I said nothing. What serves for swordsmanship in the patios and courtyards of palaces, when you are judged on the lightness of your step and the flourish of the tip of your foil or epée, is one thing. On the mud of a battlefield, when your next blow may, if struck well, keep you alive for the few seconds you need to prepare to strike the next blow, swordsmanship is another thing entirely. In the dark, fetid alleyways of a Marseilles night, I know which type of swordsmanship prevails.
Don Felipe, his fine, slim Toledo blade held in his outstretched left hand, edged toward me. The lunge, when it came, might have taken many opponents by surprise. I, who have stared into the eyes of men I had to kill to save my own life on battlefields from Mexico to the Malacca, saw the blow coming, and sweeping the cudgel in my left hand across my body, parried the blow, striking down with my Samourai sword to sever Don Felipe's outstretched sword arm above the wrist. The blade is sharp and strong, and the arm presented no problems for it. Felipe's eyes were wide with shock, pain and terror – as well they should have been, since I then used the cudgel again to stove in the side of his head. An ignominious death for an evil man, and one that would raise few questions; ambushed by thugs in an alley, clubbed to death, his hand cut off so that the thieves could make off with his rings.
Valdez, hearing his master fall, turned. His last sight was of my blade as it plunged into his chest. With master and chief henchman dead, there were now none left in the party who would know me by sight.
I wiped my blade on Valdez's surcoat and sheathed it. The leader of the group of hired thugs came up to me for his payment. "One dead, two wounded, the rest fled carrying their injured comrades. Of mine, two have taken hurt and I shall require extra payment." I looked into his eyes, knew he was lying but chose not to contest the matter. I tossed him the bag of coins we had agreed, and reached for another I had beneath my surcoat.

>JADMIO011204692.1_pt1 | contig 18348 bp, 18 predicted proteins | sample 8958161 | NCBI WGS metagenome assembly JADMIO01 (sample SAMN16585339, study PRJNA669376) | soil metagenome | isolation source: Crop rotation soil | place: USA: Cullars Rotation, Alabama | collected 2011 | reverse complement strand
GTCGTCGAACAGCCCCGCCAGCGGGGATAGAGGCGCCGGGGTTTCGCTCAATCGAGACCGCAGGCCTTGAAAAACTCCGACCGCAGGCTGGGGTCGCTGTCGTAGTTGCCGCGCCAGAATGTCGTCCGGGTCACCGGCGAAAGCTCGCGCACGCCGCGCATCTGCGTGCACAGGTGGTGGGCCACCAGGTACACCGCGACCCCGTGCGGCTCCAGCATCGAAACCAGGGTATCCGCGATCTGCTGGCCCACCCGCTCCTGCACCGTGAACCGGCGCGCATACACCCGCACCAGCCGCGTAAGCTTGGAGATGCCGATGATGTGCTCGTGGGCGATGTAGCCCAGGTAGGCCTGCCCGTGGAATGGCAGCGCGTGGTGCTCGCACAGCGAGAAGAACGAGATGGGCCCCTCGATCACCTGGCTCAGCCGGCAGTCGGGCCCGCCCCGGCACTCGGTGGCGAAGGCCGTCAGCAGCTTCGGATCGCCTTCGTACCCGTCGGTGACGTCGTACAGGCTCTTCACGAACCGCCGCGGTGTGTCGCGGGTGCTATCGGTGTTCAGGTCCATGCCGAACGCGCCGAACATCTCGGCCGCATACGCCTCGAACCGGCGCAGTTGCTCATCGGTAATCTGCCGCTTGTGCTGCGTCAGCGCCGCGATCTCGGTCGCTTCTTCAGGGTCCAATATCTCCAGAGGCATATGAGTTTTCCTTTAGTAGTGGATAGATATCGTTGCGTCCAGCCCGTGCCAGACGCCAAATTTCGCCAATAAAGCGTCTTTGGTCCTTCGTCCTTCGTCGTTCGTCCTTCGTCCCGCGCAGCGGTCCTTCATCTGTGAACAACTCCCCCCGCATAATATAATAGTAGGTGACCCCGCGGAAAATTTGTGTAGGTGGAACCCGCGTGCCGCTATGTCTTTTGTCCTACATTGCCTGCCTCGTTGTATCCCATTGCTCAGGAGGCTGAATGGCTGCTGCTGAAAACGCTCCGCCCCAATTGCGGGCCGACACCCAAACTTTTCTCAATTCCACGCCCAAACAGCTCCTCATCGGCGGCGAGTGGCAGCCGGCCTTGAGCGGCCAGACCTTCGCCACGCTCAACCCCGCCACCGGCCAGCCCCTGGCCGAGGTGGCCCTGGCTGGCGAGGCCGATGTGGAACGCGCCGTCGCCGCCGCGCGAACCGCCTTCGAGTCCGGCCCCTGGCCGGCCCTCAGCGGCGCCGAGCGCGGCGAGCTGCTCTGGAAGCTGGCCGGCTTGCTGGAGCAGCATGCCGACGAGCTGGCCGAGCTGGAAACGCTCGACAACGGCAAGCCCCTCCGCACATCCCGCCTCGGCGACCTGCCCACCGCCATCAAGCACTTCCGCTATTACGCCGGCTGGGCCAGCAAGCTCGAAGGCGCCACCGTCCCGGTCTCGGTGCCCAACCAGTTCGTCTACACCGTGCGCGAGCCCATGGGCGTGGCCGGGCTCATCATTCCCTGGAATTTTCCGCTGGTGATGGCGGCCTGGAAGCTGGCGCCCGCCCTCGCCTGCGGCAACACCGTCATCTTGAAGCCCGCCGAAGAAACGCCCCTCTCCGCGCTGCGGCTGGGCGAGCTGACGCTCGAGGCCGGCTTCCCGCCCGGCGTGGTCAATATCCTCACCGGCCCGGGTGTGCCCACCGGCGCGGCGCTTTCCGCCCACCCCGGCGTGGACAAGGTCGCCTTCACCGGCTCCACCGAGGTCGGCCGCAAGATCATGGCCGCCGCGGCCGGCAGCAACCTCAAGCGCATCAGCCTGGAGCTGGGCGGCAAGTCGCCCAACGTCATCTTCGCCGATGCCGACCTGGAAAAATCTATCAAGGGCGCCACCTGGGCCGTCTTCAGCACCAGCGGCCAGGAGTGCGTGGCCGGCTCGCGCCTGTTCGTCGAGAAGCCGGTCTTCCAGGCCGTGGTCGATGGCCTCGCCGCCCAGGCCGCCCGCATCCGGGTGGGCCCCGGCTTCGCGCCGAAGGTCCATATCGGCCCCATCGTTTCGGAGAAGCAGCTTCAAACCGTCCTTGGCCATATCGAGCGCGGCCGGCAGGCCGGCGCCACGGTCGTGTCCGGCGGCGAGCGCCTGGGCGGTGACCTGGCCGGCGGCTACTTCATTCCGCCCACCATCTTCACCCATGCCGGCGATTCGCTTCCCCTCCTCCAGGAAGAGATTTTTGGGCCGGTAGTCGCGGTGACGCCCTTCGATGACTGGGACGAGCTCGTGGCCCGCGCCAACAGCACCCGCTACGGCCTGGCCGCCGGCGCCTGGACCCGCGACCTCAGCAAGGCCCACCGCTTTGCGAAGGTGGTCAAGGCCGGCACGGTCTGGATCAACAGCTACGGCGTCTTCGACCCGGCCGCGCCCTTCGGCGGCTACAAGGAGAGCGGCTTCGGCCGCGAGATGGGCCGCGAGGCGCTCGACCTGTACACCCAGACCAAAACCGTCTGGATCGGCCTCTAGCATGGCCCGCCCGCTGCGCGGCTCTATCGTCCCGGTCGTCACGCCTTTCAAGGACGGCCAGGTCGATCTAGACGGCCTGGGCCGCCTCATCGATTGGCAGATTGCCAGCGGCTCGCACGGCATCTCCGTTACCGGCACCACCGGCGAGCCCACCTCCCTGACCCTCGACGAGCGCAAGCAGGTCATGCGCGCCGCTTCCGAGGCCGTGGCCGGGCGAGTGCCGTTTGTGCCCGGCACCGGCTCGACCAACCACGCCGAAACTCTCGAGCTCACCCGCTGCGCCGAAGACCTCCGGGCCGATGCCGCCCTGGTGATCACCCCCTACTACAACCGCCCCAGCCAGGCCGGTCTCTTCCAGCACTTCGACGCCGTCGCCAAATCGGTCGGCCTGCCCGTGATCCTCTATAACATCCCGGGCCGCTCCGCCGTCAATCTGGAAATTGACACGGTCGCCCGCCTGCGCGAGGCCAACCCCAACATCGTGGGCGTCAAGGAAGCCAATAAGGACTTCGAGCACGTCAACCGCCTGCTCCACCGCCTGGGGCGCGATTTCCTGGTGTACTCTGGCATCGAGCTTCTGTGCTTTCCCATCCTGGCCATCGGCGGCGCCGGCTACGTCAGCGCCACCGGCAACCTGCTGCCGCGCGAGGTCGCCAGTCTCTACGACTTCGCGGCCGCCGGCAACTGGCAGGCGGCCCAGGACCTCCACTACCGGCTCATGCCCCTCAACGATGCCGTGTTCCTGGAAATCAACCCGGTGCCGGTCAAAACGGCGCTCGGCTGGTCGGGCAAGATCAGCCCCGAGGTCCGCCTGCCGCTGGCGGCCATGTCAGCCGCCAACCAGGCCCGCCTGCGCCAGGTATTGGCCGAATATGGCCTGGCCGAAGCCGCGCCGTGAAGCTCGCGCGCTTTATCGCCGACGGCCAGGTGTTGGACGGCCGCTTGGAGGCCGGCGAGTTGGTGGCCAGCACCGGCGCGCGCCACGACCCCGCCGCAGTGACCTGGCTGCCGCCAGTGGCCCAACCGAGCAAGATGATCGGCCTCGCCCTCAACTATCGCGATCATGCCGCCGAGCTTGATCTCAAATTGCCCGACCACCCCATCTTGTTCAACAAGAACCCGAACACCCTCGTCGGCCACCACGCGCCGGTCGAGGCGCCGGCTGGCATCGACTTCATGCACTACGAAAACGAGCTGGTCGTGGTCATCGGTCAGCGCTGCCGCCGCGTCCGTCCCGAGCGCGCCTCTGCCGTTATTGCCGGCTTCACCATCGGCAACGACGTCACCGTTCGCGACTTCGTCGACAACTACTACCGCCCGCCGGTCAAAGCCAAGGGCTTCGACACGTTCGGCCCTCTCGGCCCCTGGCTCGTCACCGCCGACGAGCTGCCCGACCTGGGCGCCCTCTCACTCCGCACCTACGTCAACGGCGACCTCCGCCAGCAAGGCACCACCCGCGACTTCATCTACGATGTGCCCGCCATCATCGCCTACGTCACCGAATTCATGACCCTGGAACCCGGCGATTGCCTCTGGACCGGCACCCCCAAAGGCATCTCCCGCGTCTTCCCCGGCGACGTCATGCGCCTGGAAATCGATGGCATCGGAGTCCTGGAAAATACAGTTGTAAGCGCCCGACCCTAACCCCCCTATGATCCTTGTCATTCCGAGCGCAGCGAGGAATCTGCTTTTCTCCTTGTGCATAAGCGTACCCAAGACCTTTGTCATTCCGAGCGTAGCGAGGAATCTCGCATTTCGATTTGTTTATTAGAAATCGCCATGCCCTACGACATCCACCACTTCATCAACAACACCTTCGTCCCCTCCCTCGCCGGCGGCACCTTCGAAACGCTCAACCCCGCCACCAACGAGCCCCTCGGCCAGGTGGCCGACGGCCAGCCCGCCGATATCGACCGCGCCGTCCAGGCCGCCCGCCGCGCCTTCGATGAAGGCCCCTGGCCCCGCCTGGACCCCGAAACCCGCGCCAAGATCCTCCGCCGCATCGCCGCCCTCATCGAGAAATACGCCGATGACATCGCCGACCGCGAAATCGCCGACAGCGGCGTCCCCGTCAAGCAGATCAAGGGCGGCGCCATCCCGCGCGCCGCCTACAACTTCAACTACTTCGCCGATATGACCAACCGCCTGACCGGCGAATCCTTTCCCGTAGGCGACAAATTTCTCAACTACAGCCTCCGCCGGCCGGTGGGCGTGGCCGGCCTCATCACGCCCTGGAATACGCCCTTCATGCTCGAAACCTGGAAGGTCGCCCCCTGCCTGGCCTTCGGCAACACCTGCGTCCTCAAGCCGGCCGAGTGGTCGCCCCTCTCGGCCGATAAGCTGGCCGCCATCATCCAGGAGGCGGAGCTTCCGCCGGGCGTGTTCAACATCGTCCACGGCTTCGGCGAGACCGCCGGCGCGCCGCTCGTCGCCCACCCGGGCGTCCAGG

Good. So at least three could return to the Duke with the story that we had sailed to the Levant and probably beyond, now out of his reach, whilst his poor Don Felipe and several of their party had fallen victim to dastardly thugs in the back-lanes of Marseilles.
The thug looked at me and said "And I'll have the rest."
"As we agreed, you can take whatever you like from the dead men. And I have some extra coin to recompense your injured comrades."
"Not enough. I'll have that pretty sword of yours and all. And whatever else you're hiding. Better hand it over or me and my pals will take it off your body."
From the shadows behind him, two more thugs appeared on either side; big, ugly men holding clubs and blades. There was little likelihood of me leaving the alley alive, whether or not I handed over my treasures. My sword was sheathed, and they would be upon me before I could draw it.
I cried out in Spanish, as if in despair. "Madre de Dios! I go right!"
With that I dived and rolled to my right. I heard the buzz of the crossbow quarrel pass over me almost immediately, and the groan of the erstwhile leader as it struck him in the chest. The knife that struck the man on the left followed barely a second later, as I rose like a cat. The Samourai keep two swords – I'm told that the second is used for ritual suicide should the unfortunate knight be captured or dishonoured. A man like me would never be so foolish. I keep mine strapped to my back, and I can retrieve it easily with my left hand by reaching up and behind my shoulder. As I rose up, I plucked the short sword from its scabbard and brought it in a high arc into the neck of the man on the right.
As I turned to face the next opponent, I saw that Rodrigo had done his work well. The third man's body was slumped against the wall with one of Rodrigo's knives in his chest. My companion emerged from the shadows behind me, hefted his crossbow across his shoulder and retrieved both knife and quarrel. I used Don Felipe's blade to widen both wounds. This should look like a melee in which the two Spaniards were worsted by a much larger gang of thugs, after giving good account of themselves.
We checked the corpses and removed any money and treasures we could find, including several valuable items secreted about the person of the thug leader. We also removed boots and any finery from the dead Spaniards – this needed to look like a violent robbery rather than a carefully planned assassination. I borrowed Don Felipe's cloak, as my clothes were heavily bloodstained, but once I'd changed in our rooms, my surcoat, the cloak and their boots and gloves ended in a weighted sack in the harbour. We wanted nothing to suggest that the killers had ever left Marseilles, and we were on the road at first light.